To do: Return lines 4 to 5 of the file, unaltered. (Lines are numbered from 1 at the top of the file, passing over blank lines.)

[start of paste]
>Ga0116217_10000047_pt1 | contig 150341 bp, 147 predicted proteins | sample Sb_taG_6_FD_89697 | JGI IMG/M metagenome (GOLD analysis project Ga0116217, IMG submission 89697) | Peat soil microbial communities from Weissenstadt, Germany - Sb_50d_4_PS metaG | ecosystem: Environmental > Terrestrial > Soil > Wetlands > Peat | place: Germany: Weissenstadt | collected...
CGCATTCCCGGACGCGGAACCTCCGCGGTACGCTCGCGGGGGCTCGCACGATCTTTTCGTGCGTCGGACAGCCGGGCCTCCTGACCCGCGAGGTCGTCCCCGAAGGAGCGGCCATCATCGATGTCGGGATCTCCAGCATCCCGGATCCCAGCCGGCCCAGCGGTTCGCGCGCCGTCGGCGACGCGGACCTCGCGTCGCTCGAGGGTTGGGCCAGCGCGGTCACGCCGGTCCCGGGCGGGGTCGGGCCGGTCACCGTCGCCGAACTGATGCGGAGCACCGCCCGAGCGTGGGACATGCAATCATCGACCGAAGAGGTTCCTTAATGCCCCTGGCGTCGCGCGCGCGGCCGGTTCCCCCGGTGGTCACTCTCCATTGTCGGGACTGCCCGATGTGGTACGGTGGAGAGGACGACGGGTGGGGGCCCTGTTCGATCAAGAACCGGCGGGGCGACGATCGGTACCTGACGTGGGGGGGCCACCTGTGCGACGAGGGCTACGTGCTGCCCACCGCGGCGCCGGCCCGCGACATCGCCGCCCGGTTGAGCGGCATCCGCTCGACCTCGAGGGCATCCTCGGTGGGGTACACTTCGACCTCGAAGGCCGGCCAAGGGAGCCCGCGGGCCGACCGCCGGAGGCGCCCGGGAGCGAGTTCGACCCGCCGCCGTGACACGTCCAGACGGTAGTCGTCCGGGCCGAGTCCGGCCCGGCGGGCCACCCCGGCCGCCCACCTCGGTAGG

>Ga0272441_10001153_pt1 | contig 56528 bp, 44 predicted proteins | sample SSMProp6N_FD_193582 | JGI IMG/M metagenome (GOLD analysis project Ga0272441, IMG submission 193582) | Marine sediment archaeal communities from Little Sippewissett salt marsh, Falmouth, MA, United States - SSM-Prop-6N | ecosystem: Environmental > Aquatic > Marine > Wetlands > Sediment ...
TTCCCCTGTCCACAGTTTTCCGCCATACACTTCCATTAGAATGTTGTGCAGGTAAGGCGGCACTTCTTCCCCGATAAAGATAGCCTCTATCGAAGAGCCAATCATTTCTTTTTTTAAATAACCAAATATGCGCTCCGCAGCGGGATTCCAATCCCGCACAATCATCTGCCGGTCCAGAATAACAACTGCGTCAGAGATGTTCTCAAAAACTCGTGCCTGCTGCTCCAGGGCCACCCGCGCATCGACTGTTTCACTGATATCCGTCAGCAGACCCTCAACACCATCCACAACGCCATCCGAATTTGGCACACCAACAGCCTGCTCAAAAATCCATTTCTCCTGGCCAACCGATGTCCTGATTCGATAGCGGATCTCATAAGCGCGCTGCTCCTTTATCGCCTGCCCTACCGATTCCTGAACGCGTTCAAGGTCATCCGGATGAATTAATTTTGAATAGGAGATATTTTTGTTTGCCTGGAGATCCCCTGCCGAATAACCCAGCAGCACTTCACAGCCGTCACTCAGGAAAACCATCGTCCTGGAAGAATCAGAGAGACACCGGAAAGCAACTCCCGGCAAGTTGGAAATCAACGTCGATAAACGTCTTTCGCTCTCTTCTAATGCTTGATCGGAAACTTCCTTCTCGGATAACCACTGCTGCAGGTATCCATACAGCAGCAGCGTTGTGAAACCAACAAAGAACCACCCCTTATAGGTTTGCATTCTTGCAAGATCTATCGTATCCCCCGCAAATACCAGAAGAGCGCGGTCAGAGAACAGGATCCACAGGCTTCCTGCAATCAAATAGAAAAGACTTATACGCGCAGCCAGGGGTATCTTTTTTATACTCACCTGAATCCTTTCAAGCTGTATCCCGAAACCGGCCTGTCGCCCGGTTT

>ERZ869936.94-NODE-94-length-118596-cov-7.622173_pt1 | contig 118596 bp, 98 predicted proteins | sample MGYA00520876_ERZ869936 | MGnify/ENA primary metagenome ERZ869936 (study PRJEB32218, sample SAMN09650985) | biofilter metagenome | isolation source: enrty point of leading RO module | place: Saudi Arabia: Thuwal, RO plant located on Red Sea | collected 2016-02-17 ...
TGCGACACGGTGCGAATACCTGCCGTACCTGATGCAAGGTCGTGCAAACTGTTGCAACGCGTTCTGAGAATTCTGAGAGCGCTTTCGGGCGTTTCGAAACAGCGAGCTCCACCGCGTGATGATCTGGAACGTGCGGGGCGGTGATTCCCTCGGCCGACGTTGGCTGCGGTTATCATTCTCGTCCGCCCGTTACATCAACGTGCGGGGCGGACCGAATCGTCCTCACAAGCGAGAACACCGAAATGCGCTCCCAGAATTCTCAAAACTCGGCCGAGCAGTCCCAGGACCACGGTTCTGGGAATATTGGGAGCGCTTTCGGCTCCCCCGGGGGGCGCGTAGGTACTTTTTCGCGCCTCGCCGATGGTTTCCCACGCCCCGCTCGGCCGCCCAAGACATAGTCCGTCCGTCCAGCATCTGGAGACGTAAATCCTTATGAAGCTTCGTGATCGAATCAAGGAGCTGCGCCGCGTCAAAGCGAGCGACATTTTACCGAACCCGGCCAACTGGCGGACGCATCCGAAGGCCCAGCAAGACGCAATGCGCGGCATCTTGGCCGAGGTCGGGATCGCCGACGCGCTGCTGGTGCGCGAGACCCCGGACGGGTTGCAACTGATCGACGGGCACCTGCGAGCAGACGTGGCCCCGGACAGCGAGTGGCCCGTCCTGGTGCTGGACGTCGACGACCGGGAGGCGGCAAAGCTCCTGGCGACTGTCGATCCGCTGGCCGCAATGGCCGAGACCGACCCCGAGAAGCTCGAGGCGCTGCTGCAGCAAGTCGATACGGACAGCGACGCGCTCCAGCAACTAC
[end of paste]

TTCCCCTGTCCACAGTTTTCCGCCATACACTTCCATTAGAATGTTGTGCAGGTAAGGCGGCACTTCTTCCCCGATAAAGATAGCCTCTATCGAAGAGCCAATCATTTCTTTTTTTAAATAACCAAATATGCGCTCCGCAGCGGGATTCCAATCCCGCACAATCATCTGCCGGTCCAGAATAACAACTGCGTCAGAGATGTTCTCAAAAACTCGTGCCTGCTGCTCCAGGGCCACCCGCGCATCGACTGTTTCACTGATATCCGTCAGCAGACCCTCAACACCATCCACAACGCCATCCGAATTTGGCACACCAACAGCCTGCTCAAAAATCCATTTCTCCTGGCCAACCGATGTCCTGATTCGATAGCGGATCTCATAAGCGCGCTGCTCCTTTATCGCCTGCCCTACCGATTCCTGAACGCGTTCAAGGTCATCCGGATGAATTAATTTTGAATAGGAGATATTTTTGTTTGCCTGGAGATCCCCTGCCGAATAACCCAGCAGCACTTCACAGCCGTCACTCAGGAAAACCATCGTCCTGGAAGAATCAGAGAGACACCGGAAAGCAACTCCCGGCAAGTTGGAAATCAACGTCGATAAACGTCTTTCGCTCTCTTCTAATGCTTGATCGGAAACTTCCTTCTCGGATAACCACTGCTGCAGGTATCCATACAGCAGCAGCGTTGTGAAACCAACAAAGAACCACCCCTTATAGGTTTGCATTCTTGCAAGATCTATCGTATCCCCCGCAAATACCAGAAGAGCGCGGTCAGAGAACAGGATCCACAGGCTTCCTGCAATCAAATAGAAAAGACTTATACGCGCAGCCAGGGGTATCTTTTTTATACTCACCTGAATCCTTTCAAGCTGTATCCCGAAACCGGCCTGTCGCCCGGTTT

>ERZ869936.94-NODE-94-length-118596-cov-7.622173_pt1 | contig 118596 bp, 98 predicted proteins | sample MGYA00520876_ERZ869936 | MGnify/ENA primary metagenome ERZ869936 (study PRJEB32218, sample SAMN09650985) | biofilter metagenome | isolation source: enrty point of leading RO module | place: Saudi Arabia: Thuwal, RO plant located on Red Sea | collected 2016-02-17 ...